What is Available to Promise (ATP)?
Available to Promise (ATP) is a key concept in supply chain management. It helps businesses answer a simple question: “How much of a product can we promise to our customers based on what we have and what we expect to produce?”
There are two main strategies to determine ATP:
In many cases, companies use a mix of both strategies. The point where these two strategies meet is called the “push-pull boundary.”
ATP ensures that when a business promises a product to a customer, it can deliver on that promise. It takes into account current stock, upcoming production, and existing orders. This makes ATP crucial for maintaining customer trust and managing inventory effectively.
The Negative Available to Promise (ATP)
Available to Promise (ATP) tells businesses how much product they can promise to customers based on what they have and what they’ll produce. But sometimes, this number can go negative.
A negative ATP simply means there’s more demand for a product than supply. Maybe there was a sudden surge in orders, or there were issues in production. When this happens, businesses might not be able to deliver all orders on time.
Handling a negative ATP is crucial. Businesses might need to produce more, find other suppliers, or let customers know about delays.
Available to Promise Formula
The basic formula for calculating ATP is:
Available-to-promise = Quantity on hand + Supply - Demand
- Quantity on hand: The total number of products immediately available.
- Supply: The total stock of a product available for sale.
- Demand: The amount of a specific product that consumers intend to purchase.
Categories of ATP Systems
In the intricate world of supply chain management, the Available to Promise (ATP) function plays a pivotal role. This function can be broadly categorized into two main systems: push-ATP and pull-ATP.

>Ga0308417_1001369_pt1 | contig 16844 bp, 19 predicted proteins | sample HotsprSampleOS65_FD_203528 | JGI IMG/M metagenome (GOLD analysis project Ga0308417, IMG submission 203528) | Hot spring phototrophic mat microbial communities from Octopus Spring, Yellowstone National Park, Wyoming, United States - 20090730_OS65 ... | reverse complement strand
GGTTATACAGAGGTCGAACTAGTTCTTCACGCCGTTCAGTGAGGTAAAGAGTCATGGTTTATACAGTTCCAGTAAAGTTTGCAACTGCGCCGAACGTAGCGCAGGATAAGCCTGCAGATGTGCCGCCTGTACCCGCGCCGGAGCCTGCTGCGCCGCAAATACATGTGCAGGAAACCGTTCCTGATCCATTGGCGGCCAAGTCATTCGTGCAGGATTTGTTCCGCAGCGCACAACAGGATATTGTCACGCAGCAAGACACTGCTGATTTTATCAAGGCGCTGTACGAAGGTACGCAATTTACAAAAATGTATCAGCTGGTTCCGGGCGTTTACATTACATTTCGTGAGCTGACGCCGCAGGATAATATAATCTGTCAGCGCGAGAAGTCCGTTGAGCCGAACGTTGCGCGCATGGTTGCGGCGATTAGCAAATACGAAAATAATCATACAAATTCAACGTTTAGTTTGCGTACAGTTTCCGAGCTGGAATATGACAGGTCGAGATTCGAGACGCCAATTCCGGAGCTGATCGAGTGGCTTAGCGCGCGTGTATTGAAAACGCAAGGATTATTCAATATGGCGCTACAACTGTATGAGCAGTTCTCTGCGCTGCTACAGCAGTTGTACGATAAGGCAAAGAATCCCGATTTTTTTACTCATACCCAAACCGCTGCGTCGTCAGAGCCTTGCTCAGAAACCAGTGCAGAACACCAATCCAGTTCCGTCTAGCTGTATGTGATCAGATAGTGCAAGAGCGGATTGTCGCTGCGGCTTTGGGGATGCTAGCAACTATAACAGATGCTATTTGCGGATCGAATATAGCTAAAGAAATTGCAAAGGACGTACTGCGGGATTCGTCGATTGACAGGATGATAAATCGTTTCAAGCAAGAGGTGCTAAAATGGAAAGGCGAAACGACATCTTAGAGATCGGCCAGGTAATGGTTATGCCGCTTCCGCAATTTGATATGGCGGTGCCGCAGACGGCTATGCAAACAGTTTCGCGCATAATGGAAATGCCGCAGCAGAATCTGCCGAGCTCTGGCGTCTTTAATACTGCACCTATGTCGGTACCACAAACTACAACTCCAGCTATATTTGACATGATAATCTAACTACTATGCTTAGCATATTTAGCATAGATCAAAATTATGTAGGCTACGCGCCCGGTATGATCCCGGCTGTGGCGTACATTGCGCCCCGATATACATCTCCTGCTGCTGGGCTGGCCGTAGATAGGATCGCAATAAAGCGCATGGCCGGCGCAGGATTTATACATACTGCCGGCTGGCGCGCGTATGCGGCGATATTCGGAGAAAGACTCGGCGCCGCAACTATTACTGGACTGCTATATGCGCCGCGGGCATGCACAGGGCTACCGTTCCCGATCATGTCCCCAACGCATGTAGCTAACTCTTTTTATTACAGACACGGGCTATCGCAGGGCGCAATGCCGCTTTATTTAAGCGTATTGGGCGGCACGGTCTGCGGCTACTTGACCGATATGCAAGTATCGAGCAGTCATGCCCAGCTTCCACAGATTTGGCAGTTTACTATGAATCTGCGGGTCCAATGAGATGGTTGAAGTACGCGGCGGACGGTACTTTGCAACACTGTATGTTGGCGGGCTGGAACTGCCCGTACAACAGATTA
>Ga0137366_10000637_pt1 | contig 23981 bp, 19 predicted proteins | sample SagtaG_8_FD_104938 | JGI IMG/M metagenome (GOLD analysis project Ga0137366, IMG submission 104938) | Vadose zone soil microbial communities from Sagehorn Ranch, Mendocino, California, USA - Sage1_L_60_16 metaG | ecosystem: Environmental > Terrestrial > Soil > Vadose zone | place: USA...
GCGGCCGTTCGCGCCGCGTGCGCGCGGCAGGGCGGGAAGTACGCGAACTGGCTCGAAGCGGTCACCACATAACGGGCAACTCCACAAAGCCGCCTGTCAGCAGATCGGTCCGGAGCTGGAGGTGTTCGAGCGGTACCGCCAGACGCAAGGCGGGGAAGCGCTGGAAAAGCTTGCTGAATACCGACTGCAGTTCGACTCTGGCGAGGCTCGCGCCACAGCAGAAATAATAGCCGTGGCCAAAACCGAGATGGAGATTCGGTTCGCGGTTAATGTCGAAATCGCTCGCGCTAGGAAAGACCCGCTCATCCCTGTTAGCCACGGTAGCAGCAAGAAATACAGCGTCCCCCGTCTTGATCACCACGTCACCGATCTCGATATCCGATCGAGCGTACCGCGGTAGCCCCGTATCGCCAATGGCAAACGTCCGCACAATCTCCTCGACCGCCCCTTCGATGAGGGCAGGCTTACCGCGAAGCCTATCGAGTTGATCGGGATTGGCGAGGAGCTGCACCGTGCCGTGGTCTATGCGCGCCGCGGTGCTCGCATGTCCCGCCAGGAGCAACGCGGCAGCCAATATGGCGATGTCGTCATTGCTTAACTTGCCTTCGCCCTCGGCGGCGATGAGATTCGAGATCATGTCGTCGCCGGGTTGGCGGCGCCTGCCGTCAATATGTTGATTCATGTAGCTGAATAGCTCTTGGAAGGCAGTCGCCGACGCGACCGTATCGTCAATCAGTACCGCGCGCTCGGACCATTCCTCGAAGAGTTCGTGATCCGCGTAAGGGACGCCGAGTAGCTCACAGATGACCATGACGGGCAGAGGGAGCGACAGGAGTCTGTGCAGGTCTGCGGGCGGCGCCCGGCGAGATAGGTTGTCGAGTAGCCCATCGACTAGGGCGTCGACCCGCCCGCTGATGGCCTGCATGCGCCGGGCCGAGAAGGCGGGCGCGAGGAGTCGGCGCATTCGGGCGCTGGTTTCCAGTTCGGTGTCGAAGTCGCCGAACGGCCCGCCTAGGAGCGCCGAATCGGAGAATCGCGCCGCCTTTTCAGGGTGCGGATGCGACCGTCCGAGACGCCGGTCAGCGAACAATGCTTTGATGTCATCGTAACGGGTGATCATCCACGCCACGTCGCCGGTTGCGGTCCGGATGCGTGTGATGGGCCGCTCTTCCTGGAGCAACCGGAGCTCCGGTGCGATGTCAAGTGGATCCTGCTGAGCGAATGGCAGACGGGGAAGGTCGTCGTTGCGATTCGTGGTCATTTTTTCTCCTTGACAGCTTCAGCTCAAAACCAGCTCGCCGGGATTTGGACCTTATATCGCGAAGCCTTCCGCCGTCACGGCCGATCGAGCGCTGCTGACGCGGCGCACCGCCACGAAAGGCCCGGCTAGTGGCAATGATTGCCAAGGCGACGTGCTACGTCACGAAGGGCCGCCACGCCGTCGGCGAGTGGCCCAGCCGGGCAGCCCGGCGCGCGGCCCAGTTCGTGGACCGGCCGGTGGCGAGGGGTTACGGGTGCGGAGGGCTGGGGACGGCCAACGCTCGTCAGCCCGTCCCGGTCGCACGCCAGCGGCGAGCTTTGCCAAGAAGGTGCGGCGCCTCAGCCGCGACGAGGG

- Push-based ATP Model:
- Firstly, these systems allocate resources based on demand forecasts.
- Secondly, they resemble traditional production planning and inventory control systems.
- While they offer reliable order promises, inaccuracies in forecasts can lead to challenges.
- Pull-based ATP Model
- Firstly, these systems allocate resources in direct response to actual customer orders.
- Secondly, they often employ a greedy algorithm, which can sometimes be shortsighted.
- To counteract this, batch-ATP can be used, but this might compromise customer service if the batching interval is too long.
Quantitative Example for ATP Inventory
Imagine running a boutique that specializes in handcrafted shoes. At the beginning of the season, you have 50 pairs of popular designs in stock. More than that, your inventory management system, equipped with ATP, has forecasted sales for each month of the season, and you’ve planned to produce 200 pairs each month.
Come the end of the first month, you tally up your sales orders and find you’ve sold 180 pairs. So, this means you started with 50, added 200 from production, and after sales, you’re left with 70 pairs. This is your ATP for the next month.
In the subsequent month, you receive orders for 210 pairs. On the other hand, you produce another 200 pairs, but thanks to the 70 pairs you had as ATP from the previous month, you can fulfill all orders without any hiccups.
However, by the season’s end, you’ve received orders for 740 pairs against a forecasted 800. So, this leaves you with an ATP of 60 pairs for the next season. With this data, you can adjust your production schedules and inventory operations to be even more efficient for the upcoming season.
While this is a simplified example, the principles remain consistent. Additionally, over time, with more data, businesses can refine their forecasts and production schedules, ensuring they meet customer demand efficiently.